Completed furniture auctions, a new shirt for sale, announcements
Snake America is a newsletter covering vintage clothing (for GQ) and furniture (here) and strength sports (Inverse). Today, completed auctions.
First — an announcement:
I designed (with Nat) this shirt for my friend Cara Piazza, a natural dyer in north Brooklyn (who is Italian).
I posted it on my Instagram (last week) and got a few questions I wanted to answer here.
First, it’s a Snake shirt, in the sense of early records Dischord didn’t release but also kind of did. In many ways they are Dischord releases, like this one:
Is Cara’s shirt Snake shirt number 7.5? R&M USA Corp 001? It’s an adjacency, really…
The back graphic on Cara’s tee is a big dyeing vat (in which she dyes things) whose design is in dialog with the other shirts I’ve made and some other shirts and things Nat has done too. The shirt can be dyed, which is why it’s white. Buy now as there will be no reprints, and support independent journalism. It looks like this when it’s dyed:
Which kind of looks like this, too:
Except it’s Italian. Doug Holland is Italian though he anglicized—dutchified?—his name. Here again is the link for the shirt:
Also, the Perrier koozies I mentioned a couple years ago are in from the printer. Here’s a preview:
They’ll be for sale very soon. Links to some of my projects and writing at the bottom of the letter. And now… back to Snake.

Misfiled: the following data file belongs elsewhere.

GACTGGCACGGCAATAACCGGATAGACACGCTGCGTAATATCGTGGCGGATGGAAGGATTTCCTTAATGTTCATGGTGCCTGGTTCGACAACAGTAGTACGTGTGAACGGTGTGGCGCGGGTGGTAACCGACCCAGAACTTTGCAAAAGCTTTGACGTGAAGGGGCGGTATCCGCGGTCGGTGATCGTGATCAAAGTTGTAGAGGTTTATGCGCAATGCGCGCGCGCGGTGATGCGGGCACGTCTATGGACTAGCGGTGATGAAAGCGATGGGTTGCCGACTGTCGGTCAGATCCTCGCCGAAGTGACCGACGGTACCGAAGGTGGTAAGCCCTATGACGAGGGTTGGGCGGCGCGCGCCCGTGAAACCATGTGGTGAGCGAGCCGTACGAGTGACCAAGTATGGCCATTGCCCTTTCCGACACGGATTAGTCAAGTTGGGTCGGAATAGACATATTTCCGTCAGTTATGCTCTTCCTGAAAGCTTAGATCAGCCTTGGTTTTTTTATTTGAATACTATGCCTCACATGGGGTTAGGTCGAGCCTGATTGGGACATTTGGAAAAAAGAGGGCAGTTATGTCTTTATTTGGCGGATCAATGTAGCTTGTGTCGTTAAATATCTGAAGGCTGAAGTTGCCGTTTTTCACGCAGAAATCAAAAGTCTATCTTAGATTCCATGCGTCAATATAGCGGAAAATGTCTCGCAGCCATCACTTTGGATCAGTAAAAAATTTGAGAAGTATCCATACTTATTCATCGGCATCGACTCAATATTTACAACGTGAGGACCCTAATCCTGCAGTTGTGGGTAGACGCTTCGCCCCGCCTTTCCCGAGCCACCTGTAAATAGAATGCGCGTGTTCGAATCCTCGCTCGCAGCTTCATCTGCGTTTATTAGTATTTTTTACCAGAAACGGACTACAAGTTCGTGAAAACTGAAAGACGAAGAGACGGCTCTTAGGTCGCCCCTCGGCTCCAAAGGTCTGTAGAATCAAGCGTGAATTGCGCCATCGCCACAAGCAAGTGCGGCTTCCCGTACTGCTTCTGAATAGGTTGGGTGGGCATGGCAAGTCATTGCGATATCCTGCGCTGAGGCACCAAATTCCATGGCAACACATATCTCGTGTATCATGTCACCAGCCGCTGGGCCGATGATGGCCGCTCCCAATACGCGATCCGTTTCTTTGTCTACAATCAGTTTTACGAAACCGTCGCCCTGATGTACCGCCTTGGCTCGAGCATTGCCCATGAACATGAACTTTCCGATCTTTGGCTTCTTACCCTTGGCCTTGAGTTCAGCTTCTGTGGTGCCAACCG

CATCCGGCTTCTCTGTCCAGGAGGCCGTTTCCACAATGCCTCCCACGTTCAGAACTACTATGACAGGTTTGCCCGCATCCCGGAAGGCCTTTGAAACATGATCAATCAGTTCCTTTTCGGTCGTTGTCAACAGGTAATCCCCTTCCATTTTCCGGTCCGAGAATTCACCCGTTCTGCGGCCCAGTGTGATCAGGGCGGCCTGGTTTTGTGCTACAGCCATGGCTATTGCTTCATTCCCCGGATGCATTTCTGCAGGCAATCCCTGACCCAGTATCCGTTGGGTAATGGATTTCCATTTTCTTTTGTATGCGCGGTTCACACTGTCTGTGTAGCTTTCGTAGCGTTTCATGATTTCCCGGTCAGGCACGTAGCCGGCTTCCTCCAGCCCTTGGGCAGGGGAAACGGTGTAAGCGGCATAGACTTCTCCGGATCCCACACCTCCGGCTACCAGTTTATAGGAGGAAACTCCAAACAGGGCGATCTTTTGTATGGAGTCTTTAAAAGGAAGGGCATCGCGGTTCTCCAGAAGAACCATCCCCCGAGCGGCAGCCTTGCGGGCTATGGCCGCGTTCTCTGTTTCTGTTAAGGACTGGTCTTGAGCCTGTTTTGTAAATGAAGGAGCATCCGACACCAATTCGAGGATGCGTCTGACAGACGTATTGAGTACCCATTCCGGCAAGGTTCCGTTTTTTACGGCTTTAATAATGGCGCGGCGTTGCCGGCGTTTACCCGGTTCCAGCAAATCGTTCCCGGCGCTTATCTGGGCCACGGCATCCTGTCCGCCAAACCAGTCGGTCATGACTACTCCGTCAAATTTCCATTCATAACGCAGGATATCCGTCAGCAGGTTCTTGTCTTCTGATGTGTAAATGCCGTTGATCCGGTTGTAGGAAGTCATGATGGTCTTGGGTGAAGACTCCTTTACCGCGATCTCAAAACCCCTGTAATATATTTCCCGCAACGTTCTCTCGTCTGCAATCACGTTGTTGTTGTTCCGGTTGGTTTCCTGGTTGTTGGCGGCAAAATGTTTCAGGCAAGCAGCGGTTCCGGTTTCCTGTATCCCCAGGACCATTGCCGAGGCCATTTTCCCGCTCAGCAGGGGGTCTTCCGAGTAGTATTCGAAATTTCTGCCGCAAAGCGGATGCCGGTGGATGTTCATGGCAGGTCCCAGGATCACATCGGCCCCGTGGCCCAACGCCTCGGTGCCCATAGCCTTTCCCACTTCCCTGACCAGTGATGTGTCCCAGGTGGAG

Two vintage ladies sweaters: I’ve been saying for years vintage is no good for sweaters… a good vintage sweater is nearly impossible to find and difficult to achieve. It’s confusing, since almost all clothing is better used. In fact, old clothing is better. Lately, clothes produced by publicly traded companies have been getting worse by the quarter, probably to cut costs. Also, the best fabrics are squirreled away by luxury companies. Prada hoards the good gabardine and Balenciaga’s oxford button-down cloth shirts are thicker and better than ones with more conservative cuts that you can buy at the mall.
These are not new developments, but since designer menswear varies in cut every year — or at least does more than a Brooks Brothers shirt — new clothing becomes a thin, fractured market for anyone who likes well-made things and has a slightly plain dress sense. This is why people wear those 1,000 mile boots still. Still, good old clothes show up regularly, if you know where to look.
It’s different with sweaters. Or so I thought. Wool, or whatever sweaters are made out of, doesn’t age well. It gets hung up on nails or becomes loosened from life, or run-ins with nails. Or whatever else happens to clothes after decades in the world. Mostly, old sweaters lose shape. Since sweaters are already formless — they’re the most formless men’s clothing there is — this is dangerous. What if a blob becomes even more abstract? It veers into the plasmatic, into the shadow realm of shapes, thoughts and ideas, drifting too far away from something that can be worn with jeans.
But lately I’ve been thinking I’m wrong. In the past couple of years, I’ve come across and have begun to collect a number of good, old, vintage sweaters — cardigans, pullovers, semi-cardigans, fishing sweaters, UK crap, all sorts of materials, price points — that seem to disprove to my previous ignorant characterizations. There are more T-shirts than sweaters, sure, but it’s really just about education: I didn’t know what to look for — besides labels, really — but I know a little bit more now. Or maybe it’s about casting a much wider net: finding vintage sweaters on Liveauctioneers.
These sweaters, I’m not so sure — they didn’t go for very much money. They aren’t from a good mill or from Scotland. But the one on the left looks exactly like this pullover that Takeshi Kitano, the director, wears in this photo: